An Australian study (2002, John James Medical Centre) showed that 20 percent of allergy-prone people were allergic to Echinacea. The authors of the study reviewed literature related to Echinacea use and discovered that the remedy had caused anaphylaxis and acute asthma attacks in several people - symptoms occurred just 10 minutes after these people took their first ever dose of Echinacea.

Further severe allergic reactions included recurrent episodes of mild asthma, and a rash.

Even if these episodes are rare, they are still significant. If you are prone to allergies, Echinacea may not be the perfect remedy for you.

Echinacea Triggers Erythema Nodosum

Erythema nodosum is an inflammatory disease that results in tender bumps under the skin. The condition usually occurs following cold-like symptoms. In a 2001 study from Dalhousie University, Halifax, Canada a 41-year-old man took Echinacea when he believed he was getting a cold, but on each occasion he developed erythema nodosum instead. When he stopped taking Echinacea for cold-prevention purposes, he didn't get another erythema nodosum flare-up.
Does Echinacea Cause Sterility?

Scientists suggest that Echinacea may cause an unwanted side effect - sterility. While this is frightening stuff, the study in question didn't involve humans but hamsters. Researchers from the Loma Linda University School of Medicine in California found high doses of Echinacea affected "oocytes" - they put Echinacea in a test tube with hamster sperm and ova and discovered that sperm were less able to penetrate the ova. Whether this result is meaningful in real life is unknown - but it does throw some doubts over Echinacea's seemingly spotless reputation.

Can I Take Echinacea During Pregnancy?

Most experts agree that low doses of Echinacea are safe to take during pregnancy and a 2000 study from The Hospital for Sick Children, Ontario, Canada found taking the herbal remedy does not raise the risk of birth defects. However, the evidence is not completely soundproof, and doctors generally advise women against taking Echinacea during pregnancy, seeing as it is not essential for moms-to-be to take the supplement. Safety in children has not been proven, similarly safety in breastfeeding moms.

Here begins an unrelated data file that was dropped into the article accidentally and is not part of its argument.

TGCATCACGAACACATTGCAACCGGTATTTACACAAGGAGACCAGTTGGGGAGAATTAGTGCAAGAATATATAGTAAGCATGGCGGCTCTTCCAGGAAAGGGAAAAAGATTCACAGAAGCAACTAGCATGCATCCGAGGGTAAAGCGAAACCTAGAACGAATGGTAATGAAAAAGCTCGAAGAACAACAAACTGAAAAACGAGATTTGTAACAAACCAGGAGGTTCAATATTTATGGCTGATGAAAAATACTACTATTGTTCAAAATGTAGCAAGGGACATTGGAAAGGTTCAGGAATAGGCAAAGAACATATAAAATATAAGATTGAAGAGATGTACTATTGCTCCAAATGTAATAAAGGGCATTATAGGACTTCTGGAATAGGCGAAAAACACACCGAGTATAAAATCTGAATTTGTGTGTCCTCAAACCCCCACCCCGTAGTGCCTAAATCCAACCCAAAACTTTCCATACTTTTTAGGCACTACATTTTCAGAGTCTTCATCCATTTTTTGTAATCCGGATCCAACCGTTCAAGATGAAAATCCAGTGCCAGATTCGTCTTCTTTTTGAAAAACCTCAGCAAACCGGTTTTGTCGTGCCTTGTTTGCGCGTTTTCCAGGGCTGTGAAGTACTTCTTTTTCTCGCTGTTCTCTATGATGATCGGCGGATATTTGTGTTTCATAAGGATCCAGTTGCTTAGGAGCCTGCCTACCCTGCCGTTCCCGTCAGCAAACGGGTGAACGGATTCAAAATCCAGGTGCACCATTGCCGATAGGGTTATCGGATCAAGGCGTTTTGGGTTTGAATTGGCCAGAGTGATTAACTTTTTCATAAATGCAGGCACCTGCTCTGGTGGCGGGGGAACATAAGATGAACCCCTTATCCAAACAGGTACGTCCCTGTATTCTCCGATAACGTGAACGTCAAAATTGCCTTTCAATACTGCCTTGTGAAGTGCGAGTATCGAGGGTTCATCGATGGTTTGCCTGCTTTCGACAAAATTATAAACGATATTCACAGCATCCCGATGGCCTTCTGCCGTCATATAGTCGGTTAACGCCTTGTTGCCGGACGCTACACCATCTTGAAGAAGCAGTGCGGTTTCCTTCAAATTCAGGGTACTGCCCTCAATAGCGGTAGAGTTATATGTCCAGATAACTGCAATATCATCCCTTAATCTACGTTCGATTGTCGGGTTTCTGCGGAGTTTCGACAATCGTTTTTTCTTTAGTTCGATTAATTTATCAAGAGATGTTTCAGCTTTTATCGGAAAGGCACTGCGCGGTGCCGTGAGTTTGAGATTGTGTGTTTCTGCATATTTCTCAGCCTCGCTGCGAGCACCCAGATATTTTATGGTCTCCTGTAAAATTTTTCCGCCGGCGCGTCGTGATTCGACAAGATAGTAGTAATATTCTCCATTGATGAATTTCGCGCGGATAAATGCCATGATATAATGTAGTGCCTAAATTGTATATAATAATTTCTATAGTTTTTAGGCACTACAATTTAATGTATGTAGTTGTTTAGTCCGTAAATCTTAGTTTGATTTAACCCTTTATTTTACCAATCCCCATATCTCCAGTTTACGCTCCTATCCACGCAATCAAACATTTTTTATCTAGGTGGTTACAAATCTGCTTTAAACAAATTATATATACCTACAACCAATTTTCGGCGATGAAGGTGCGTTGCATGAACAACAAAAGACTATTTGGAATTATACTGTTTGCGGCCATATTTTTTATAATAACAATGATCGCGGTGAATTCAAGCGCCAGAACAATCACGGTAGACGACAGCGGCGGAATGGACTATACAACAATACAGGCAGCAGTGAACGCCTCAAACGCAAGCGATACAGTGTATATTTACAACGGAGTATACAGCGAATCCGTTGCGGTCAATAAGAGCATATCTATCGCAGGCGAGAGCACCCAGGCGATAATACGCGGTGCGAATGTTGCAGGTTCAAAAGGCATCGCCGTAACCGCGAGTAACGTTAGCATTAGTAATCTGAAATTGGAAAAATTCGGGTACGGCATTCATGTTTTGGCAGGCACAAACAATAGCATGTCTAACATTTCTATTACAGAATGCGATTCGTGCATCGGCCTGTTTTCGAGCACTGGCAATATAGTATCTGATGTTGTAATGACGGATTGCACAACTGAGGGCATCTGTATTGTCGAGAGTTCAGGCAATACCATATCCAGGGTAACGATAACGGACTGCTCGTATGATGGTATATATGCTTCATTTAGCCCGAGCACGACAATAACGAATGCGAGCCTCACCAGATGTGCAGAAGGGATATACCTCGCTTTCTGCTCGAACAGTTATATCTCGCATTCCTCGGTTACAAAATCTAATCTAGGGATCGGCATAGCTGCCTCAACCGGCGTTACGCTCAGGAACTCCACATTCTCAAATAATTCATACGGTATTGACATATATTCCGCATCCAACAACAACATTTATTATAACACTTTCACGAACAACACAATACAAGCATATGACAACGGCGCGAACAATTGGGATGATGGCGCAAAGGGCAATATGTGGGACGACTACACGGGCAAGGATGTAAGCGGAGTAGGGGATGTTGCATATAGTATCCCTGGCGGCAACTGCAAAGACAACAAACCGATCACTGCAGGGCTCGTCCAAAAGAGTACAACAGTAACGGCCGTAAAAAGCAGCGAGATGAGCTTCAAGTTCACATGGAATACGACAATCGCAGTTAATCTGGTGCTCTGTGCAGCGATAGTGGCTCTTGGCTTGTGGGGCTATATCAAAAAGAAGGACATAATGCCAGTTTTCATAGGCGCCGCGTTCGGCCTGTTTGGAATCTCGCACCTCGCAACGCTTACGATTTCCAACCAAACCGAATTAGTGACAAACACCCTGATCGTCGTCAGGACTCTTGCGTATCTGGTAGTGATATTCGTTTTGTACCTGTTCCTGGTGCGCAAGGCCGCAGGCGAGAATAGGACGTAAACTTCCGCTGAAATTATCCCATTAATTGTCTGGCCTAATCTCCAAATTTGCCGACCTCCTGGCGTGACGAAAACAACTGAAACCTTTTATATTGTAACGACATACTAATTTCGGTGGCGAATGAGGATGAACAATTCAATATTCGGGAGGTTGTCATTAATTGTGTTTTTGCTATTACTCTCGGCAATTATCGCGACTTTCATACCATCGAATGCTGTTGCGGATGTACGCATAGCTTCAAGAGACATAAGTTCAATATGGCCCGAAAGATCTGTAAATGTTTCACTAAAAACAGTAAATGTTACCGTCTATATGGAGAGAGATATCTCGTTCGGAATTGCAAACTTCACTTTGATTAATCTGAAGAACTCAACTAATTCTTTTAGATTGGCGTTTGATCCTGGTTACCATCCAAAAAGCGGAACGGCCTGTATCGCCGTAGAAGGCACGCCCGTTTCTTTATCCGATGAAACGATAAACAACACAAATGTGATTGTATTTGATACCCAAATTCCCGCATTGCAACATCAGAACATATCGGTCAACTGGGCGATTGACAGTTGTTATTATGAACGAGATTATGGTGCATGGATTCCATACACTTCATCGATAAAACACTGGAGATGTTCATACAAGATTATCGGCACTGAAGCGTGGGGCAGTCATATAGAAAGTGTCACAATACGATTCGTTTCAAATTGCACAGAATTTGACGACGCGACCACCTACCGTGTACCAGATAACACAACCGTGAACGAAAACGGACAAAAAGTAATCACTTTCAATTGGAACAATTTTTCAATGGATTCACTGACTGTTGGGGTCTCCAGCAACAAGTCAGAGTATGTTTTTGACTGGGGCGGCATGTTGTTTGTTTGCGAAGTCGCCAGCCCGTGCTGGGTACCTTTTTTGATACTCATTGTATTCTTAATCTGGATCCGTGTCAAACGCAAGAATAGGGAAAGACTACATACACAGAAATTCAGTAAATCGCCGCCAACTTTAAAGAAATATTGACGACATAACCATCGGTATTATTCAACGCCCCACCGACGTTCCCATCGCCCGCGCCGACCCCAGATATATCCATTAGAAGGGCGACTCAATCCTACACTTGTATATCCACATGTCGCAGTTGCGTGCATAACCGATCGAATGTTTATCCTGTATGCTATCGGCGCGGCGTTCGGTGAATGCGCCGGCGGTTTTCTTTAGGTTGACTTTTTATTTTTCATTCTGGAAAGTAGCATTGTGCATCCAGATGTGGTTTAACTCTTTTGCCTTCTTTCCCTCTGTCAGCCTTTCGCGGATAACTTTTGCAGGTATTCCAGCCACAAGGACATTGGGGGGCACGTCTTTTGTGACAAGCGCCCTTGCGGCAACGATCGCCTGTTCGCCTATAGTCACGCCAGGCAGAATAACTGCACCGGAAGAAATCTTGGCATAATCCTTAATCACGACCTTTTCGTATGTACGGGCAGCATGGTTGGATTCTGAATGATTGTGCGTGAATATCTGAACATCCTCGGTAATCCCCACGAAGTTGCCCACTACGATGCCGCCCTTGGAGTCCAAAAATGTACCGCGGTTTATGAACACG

In Conclusion…

Echinacea is generally a safe herbal supplement, and adverse events are not commonly reported. You can assume that taking a low dose of the herb when you feel a cold coming on will probably not result in major problems - however, risks remain. Echinacea is not a completely safe herb. A 2005 study from the Peninsula Medical School, University of Exeter, UK found that the most common side effects were stomach upsets and rashes but that taking the supplement was associated with rare but severe allergic reactions.

If you suffer from allergies consider carefully whether you need to take Echinacea. The same goes for pregnant and lactating women. Echinacea is not recommended for people with multiple sclerosis, HIV or AIDS, autoimmune disorders, white blood cell disorders, collagen disorders, or tuberculosis. Echinacea may be an herb but that doesn't mean you can assume it will cause you no harm.

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Echinacea flowers growing in the wild.